All four teams from Group D stand a mathematical chance of going through to the last eight of the FIFA U-17 World Championship Peru 2005 heading into the final round of matches.

In realistic terms though, the Netherlands, Brazil and Gambia seem to be the three sides fighting it out amongst themselves to claim the two qualification spots available.

Gambia v Netherlands (Lima, kick-off 18:15 local time)
Gambia stand proud on top of Group D with maximum points from two games, but they are not guaranteed a safe passage just yet.

A 2-0 defeat against the Netherlands coupled with a high-scoring win for Brazil against Qatar would leave them in serious trouble of elimination, though a draw with Holland would be enough to see Gambia through.

Their coach Fred Osam Duodo has been at pains to stress he is not looking as far ahead as the quarter-finals and will instead focus on the difficult job of containing the Netherlands. "I have said many times that I have not yet decided how to cross that particular bridge. We might walk over it or we might fly over it, but once we get into the medal zone, then I will talk about how we will plan to win the cup."

Star striker Momodou Ceesay seemed to lose pace in the second half of the 3:1 defeat of Qatar, though he expects to be firing on all cylinders again. He said: "Against Holland we will just feel the same as we did for the first and second matches. We have absolutely nothing to be nervous about."

Gambian President Yahya Jammeh has spoken to every player by telephone to offer his best wishes and congratulations for their performances so far.

Meanwhile, Netherlands coach Ruud Kaiser feels he has an awful lot of work to do in Lima and he may be without Erik Pieters and Marvin Emnes, who have stomach upsets and Geert-Arend Roorda, who has a knee problem.

Kaiser said: "We knew before we came here that this was not going to be an easy group. Three teams could finish the last round of games with six points and then we are down to goal difference, so I hope Qatar does their job against Brazil. At this moment though, I think Gambia and Brazil are the favourites to go through.

"Of course we will try to beat Gambia, but this will not be easy because everybody has seen how strong they are in their two matches. My boys were very tired after their tough match against Brazil and we need to get our confidence back. In the end though, you know everything is possible in football."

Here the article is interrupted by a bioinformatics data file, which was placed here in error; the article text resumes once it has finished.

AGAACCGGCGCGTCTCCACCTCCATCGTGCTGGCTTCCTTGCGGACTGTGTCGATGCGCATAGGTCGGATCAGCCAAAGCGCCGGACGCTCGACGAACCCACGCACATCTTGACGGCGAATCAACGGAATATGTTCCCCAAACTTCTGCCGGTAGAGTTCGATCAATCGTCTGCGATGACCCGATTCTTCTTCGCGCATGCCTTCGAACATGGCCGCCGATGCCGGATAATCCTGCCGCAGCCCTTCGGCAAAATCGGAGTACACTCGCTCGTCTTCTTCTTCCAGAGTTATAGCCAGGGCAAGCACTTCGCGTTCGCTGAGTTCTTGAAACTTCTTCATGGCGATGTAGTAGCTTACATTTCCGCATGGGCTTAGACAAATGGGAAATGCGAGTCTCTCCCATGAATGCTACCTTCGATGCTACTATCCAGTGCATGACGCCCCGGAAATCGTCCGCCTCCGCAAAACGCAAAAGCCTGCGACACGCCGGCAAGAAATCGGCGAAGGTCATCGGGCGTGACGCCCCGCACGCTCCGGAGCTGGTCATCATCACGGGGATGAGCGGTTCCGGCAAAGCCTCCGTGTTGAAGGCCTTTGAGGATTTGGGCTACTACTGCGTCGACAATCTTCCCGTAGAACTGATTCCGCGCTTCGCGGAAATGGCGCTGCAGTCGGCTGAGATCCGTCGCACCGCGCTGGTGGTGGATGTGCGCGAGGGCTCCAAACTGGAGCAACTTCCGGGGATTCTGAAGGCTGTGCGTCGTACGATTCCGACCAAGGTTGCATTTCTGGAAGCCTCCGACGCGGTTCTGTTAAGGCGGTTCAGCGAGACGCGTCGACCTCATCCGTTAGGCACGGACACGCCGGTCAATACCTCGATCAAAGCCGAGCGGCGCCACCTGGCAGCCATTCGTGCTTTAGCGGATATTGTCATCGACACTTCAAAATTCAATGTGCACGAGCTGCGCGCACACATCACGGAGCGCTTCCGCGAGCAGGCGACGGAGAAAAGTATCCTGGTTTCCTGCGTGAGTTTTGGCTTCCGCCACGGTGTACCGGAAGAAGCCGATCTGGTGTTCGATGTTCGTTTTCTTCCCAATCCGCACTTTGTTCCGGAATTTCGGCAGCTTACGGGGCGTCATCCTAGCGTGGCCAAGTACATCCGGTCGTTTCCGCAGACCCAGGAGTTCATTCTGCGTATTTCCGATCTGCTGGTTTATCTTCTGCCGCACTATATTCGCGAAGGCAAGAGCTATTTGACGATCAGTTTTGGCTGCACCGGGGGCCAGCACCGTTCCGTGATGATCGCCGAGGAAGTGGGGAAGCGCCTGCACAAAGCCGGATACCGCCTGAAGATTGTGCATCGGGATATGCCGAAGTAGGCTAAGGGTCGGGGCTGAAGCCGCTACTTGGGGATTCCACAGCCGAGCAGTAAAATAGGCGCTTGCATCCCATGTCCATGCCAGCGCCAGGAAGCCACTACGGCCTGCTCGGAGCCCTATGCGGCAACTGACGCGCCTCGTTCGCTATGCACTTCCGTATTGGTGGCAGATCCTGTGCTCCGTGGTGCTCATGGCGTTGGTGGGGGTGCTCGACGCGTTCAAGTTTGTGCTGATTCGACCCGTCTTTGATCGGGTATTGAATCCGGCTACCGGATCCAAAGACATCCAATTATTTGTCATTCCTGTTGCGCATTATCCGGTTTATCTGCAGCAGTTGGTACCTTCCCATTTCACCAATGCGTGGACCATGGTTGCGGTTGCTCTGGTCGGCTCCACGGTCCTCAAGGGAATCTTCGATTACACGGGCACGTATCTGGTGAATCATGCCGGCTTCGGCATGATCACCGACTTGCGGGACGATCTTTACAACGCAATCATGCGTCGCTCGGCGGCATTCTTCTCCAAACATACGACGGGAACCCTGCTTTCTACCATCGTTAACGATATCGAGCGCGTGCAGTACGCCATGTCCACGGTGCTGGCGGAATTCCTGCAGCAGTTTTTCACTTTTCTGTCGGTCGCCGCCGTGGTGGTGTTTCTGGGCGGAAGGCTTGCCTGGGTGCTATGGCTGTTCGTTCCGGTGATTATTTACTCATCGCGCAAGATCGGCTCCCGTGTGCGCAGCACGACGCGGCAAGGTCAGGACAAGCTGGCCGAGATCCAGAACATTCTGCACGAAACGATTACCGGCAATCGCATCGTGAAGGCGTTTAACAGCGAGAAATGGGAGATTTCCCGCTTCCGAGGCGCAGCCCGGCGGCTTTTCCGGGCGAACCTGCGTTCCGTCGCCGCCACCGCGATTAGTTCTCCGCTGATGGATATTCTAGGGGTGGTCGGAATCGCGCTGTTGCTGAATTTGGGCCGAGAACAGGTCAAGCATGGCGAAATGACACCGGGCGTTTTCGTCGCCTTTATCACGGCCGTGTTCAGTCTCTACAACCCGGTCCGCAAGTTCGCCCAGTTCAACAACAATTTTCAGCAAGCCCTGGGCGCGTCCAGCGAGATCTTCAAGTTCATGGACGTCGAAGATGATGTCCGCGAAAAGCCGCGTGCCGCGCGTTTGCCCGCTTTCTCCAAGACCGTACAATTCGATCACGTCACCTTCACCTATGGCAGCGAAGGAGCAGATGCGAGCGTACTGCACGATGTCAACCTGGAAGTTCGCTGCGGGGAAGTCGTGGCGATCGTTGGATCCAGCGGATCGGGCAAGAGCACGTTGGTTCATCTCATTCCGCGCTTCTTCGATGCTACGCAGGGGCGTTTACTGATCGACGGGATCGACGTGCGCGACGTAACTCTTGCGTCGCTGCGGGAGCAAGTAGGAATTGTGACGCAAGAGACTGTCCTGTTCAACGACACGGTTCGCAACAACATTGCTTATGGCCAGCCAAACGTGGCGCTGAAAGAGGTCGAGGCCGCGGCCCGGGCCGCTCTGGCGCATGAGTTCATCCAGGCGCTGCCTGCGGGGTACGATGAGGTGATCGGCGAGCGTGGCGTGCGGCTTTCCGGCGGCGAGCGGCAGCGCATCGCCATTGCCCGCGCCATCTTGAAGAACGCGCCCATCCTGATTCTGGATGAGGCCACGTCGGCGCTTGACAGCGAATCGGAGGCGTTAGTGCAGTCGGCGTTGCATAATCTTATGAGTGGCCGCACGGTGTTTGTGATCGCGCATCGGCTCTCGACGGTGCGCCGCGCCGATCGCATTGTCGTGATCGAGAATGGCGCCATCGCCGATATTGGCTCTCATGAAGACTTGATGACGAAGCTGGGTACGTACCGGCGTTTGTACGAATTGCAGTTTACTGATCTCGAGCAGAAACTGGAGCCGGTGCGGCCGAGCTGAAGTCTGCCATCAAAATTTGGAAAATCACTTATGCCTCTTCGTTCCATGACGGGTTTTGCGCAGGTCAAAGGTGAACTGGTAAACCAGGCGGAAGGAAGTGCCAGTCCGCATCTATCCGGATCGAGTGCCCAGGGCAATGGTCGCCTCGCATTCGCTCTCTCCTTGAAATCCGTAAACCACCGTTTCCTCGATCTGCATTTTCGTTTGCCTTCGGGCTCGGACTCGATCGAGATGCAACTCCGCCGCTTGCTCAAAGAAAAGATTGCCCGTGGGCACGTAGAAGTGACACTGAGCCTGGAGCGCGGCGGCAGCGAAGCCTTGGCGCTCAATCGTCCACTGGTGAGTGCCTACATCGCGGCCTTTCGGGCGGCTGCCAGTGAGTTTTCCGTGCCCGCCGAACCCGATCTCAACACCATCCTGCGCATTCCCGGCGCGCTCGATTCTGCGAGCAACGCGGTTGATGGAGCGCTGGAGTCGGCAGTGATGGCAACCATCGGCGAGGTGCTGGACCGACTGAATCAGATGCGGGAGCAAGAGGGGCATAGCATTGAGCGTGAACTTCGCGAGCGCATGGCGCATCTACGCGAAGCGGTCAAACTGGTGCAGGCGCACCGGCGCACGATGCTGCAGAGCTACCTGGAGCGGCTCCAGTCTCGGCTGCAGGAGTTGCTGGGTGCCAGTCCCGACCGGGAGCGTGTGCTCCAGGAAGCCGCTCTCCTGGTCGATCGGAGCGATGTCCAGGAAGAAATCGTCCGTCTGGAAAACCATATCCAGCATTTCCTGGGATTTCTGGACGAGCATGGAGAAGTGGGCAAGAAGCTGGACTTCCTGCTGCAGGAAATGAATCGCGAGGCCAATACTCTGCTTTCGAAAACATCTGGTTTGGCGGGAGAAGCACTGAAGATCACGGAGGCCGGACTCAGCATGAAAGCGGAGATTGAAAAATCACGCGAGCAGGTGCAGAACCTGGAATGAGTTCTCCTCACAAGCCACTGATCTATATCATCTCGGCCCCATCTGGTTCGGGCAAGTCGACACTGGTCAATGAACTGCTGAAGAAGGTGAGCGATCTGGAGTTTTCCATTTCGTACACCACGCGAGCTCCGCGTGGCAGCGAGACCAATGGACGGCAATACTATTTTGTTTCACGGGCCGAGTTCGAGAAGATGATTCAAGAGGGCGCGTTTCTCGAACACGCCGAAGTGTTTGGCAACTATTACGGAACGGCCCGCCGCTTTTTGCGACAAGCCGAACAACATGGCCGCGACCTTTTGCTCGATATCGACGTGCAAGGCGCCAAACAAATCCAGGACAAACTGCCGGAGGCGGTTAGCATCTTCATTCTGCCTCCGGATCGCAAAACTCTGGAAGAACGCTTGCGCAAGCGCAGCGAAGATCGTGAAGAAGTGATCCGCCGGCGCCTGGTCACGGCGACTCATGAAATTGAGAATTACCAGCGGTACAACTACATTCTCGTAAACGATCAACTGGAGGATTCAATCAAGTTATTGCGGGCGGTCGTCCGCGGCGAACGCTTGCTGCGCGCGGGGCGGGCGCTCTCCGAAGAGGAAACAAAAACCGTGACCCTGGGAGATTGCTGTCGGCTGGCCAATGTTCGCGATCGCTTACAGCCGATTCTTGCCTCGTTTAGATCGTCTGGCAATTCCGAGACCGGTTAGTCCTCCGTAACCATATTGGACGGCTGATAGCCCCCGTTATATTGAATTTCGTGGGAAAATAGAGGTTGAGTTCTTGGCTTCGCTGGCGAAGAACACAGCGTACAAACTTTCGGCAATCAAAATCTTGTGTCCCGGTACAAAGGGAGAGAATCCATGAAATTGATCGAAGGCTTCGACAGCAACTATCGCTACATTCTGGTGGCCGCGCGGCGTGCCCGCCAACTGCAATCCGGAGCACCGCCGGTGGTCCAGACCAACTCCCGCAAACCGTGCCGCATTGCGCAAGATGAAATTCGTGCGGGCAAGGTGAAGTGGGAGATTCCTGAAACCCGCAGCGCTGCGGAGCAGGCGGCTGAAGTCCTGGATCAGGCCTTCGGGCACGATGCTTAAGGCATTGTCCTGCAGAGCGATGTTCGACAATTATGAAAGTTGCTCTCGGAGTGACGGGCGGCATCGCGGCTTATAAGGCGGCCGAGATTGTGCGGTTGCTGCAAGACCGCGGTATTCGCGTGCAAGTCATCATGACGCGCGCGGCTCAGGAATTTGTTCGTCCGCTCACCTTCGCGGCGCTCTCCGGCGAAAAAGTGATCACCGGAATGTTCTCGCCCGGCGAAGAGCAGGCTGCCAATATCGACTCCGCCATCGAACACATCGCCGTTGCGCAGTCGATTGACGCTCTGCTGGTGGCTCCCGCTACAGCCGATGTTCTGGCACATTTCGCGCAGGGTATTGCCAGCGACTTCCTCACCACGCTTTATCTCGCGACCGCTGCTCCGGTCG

Netherlands goalkeeper Tim Krul is the tallest player in the Dutch squad and even he was forced to admit: "Gambia are a very big team, but I still think we can beat them. Everyone in our team is very sharp and we'll be going for it. I think we will go through."

Qatar v Brazil (Trujillo, kick-off 18:15 local time)
Brazil coach Nelson Rodridgues rejects any notion that his team stand the best chance of reaching the quarter-finals with Gambia, principally at the expense of the Netherlands. He said: "Nothing is easy in this 'Group of Death'… all the teams are very good."

Rodrigues also denied making a switch in his tactics at Peru 2005, despite seeing Brazil enjoy greater success in their 2:1 win against the Netherlands thanks to Anderson swinging in numerous difficult crosses from the right. He said: "That is not the way we play generally, that was just what happened as a result of the demands of that particular game. We found more space down the flanks against Holland, but that is not what we usually do."

Expect Brazil to revert to their more customary free-flowing pass and move style against Qatar, though they will do well to restrict the pace of Yusef Ali and Khalfan al Khalfan on the counter-attack.

Qatar have a slim mathematical chance of staying in the tournament, but their Dutch-born coach Tini Ruijs said: "I think the campaign is finished for us. We have had fantastic support from the public in Peru and we will try to do our best to beat Brazil. That's our duty and we will play very hard for the honour of our country and so that we can please the fans again. We want to finish this tournament in a good way.

"Our players are used to playing in front of very small crowds, sometimes just 50 people. For them to play in front of 23,000 fans, as they did in the first two games, well that made about half of my team far too nervous.

"We haven't reached our usual level yet and I hope that will be possible now. Pressure makes the legs tired quickly and that was especially the case against Gambia in the first 10 minutes. We lacked confidence and played too many long balls. Now I think the pressure is off us and perhaps we can now finally start to play our normal game."

Ruijs has a number of players nursing injuries and he will be without the services of Khalid al Sulaiti, who is suspended following his red card against Gambia.